The purpose of your resume is to capture a potential employer's interest by showing them that that you are the right person for the job. To do this, your resume should summarize your knowledge, skills, experience, and education that are relevant to the job you are seeking. If you capture a potential employer's interest with your resume, you'll likely be invited in for an interview. Keep in mind that your resume is generally the first contact you have with a potential employer, so it should be neat, organized, and comprehensive.
View our Resume & Interviewing Handout for more information on how to prepare your resume.
Information to Include
A resume generally includes the following basic parts:
Header – at the top of your resume and includes your name and contact information (a telephone number where you can be reached and your e-mail address). You may also include your mailing address.
Career summary (optional) – lists key achievements, skill sets, experience, personality traits and qualifications that are relevant to the job you are seeking.
Work experience – include work history and skills that are relevant to the job you are seeking. Communicate your skills, abilities and knowledge with bullet point statements. Use clear, descriptive action words to highlight work you are doing or have done.
Education – include all education received or in progress. You do not need to indicate that you have a high school diploma if you have completed a higher level of education. Include the name of the school, type and subject of degree received. Do not include the year you received your education.
Other relevant skills – list any skills, training, or professional membership that are relevant to the job you are seeking.
It is important to consider how you organize your resume. When organizing your resume, there are different resume styles which arrange your knowledge, education, skills and accomplishments.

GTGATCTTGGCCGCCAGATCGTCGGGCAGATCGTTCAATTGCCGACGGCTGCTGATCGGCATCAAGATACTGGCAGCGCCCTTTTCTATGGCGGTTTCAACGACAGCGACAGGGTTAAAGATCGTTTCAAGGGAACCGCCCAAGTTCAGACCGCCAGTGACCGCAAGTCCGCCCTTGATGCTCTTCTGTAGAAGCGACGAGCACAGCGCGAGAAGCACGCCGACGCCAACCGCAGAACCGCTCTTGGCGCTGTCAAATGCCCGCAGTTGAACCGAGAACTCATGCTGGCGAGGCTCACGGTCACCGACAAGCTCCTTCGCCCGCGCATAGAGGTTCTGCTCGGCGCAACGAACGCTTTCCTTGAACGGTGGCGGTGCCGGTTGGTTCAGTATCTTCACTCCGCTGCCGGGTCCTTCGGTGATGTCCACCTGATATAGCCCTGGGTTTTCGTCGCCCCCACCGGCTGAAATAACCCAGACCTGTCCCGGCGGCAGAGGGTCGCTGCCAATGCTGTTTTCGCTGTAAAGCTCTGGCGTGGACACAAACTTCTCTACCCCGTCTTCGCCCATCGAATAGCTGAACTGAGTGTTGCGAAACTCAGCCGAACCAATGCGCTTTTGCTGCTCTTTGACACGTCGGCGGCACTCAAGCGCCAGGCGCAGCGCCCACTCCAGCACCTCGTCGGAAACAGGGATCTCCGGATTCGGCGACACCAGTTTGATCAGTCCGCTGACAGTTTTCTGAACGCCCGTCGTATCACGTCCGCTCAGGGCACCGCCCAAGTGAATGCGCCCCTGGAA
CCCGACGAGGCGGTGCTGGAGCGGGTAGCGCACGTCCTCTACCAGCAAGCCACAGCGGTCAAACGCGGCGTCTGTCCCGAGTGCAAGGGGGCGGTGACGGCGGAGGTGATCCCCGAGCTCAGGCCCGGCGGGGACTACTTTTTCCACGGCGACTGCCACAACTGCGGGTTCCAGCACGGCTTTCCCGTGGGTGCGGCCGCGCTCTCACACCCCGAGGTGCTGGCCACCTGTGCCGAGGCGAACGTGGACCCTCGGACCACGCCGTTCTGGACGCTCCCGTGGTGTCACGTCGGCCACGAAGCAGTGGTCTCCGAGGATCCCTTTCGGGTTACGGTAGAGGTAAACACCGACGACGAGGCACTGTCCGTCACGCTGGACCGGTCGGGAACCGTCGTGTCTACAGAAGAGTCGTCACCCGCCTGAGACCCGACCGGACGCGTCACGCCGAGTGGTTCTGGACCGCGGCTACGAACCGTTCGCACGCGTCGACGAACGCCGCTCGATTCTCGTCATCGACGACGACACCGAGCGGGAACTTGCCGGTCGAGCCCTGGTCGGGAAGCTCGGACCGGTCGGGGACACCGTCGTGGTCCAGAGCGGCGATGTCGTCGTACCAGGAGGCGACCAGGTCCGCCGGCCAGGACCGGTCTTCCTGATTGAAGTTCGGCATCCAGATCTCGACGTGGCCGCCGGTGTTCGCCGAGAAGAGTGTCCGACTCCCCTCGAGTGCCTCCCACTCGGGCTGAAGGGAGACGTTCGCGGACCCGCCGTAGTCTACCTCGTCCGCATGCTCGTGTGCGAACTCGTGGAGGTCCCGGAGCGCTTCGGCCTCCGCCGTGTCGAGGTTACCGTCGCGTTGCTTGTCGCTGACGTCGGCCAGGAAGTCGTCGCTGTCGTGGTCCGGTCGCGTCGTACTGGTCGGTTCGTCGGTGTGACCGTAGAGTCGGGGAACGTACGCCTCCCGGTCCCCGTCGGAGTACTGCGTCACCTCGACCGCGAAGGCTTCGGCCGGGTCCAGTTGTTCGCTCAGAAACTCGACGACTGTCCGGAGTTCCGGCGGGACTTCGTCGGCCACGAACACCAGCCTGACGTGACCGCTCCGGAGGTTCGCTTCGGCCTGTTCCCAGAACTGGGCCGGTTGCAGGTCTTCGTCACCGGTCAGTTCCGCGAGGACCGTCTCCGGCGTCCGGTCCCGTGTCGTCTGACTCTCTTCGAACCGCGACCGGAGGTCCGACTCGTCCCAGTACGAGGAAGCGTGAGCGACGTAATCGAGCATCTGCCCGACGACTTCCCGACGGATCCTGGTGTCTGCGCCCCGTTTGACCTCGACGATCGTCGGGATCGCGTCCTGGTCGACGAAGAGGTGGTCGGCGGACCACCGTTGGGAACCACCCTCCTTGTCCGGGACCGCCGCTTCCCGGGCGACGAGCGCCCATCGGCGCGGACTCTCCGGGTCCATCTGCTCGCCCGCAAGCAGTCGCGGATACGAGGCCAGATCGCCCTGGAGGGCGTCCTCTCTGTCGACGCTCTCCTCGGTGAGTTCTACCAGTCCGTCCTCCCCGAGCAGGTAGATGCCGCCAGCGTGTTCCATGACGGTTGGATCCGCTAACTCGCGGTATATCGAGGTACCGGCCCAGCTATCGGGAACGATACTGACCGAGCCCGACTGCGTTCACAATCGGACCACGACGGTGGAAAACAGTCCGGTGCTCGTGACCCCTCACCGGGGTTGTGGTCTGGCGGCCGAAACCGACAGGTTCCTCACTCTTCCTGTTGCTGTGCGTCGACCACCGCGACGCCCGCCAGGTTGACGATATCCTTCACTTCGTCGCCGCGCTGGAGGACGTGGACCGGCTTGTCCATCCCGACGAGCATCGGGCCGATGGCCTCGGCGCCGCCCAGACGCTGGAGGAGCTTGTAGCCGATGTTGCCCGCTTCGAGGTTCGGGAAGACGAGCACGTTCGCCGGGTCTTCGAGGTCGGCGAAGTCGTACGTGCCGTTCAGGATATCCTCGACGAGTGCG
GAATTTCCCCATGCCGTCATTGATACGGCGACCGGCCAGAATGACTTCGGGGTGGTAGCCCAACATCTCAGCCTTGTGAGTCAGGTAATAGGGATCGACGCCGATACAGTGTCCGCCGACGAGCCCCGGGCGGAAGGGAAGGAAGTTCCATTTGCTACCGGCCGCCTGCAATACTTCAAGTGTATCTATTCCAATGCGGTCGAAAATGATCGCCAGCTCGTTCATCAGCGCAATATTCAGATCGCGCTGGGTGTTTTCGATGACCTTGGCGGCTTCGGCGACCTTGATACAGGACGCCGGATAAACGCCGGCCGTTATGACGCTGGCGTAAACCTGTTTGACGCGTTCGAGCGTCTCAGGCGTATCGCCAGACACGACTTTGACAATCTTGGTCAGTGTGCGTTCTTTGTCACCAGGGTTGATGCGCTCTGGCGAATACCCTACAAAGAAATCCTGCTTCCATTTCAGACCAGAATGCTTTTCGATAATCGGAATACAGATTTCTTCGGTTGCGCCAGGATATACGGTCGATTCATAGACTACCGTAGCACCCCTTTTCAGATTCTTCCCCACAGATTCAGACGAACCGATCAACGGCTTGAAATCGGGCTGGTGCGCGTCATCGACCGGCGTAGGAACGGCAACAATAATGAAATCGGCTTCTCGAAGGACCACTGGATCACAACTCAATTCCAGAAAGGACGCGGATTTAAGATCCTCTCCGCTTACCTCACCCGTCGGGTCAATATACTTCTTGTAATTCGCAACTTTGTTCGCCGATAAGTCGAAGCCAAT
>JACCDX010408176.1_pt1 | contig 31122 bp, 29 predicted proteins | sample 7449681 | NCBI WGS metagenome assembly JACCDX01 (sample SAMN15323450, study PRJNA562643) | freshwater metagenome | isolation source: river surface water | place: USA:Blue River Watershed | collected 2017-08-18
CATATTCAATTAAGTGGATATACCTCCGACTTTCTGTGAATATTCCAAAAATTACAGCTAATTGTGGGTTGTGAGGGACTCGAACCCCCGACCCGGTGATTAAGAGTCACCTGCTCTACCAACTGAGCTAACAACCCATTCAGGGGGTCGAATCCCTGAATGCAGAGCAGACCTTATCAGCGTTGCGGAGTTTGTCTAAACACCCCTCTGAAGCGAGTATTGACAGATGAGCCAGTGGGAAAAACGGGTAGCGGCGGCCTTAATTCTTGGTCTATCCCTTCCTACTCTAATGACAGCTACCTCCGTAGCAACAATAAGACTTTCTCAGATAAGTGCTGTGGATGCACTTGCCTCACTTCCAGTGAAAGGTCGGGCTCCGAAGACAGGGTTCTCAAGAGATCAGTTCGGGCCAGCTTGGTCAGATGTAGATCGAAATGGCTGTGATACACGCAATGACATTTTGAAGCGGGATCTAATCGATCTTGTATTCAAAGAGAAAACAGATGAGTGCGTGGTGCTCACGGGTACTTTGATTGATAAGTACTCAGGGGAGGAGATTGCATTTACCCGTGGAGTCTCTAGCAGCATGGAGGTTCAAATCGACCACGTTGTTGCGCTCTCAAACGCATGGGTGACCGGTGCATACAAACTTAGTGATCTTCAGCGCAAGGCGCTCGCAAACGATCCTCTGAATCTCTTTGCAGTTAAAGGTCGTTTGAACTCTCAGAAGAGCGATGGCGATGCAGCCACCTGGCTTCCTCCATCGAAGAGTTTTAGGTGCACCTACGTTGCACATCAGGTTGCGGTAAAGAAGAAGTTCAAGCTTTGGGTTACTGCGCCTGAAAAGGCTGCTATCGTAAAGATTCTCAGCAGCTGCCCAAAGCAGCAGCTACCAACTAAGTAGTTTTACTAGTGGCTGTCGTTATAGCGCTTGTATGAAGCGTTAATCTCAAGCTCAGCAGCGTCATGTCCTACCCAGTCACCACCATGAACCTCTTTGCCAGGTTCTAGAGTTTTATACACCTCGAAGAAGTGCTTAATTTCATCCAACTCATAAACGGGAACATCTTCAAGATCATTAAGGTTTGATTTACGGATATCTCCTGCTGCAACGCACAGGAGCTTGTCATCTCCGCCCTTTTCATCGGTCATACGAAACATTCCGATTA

- Chronological style lists work history (in date order, starting with the most recent) and includes a brief description of the work you did. This style is the most common and easy to follow. Sample
- Functional style highlights transferrable skills and abilities rather than your chronological wok history. This style is often used if you have large gaps in your work history, frequent job changes or if you are new to or are reentering the workforce. Sample
- Combination style a combination of the chronological and functional style. This style allows you to include both work history and skills to capture the employer's attention. Sample
View our Resume & Interviewing Handout for more information on types of resumes.
- Use a template and aim for a clean, uncluttered appearance.
- Use an 11pt or 12pt font such as Arial or Times New Roman for the text throughout the entire resume.
- Print only in black ink.
- Try to limit your resume to one page.
- Keep your resume concise and focused.
- Proofread for accuracy, relevance, spelling, grammar and other errors.
Don't forget to include a cover letter with your resume. A good cover letter introduces you to a potential employer and leads them to take a closer look at your resume to see if you are the right person for the job.
Visit our Resume and Interview Preparation Training page to learn more about our available training, including a recorded webinar.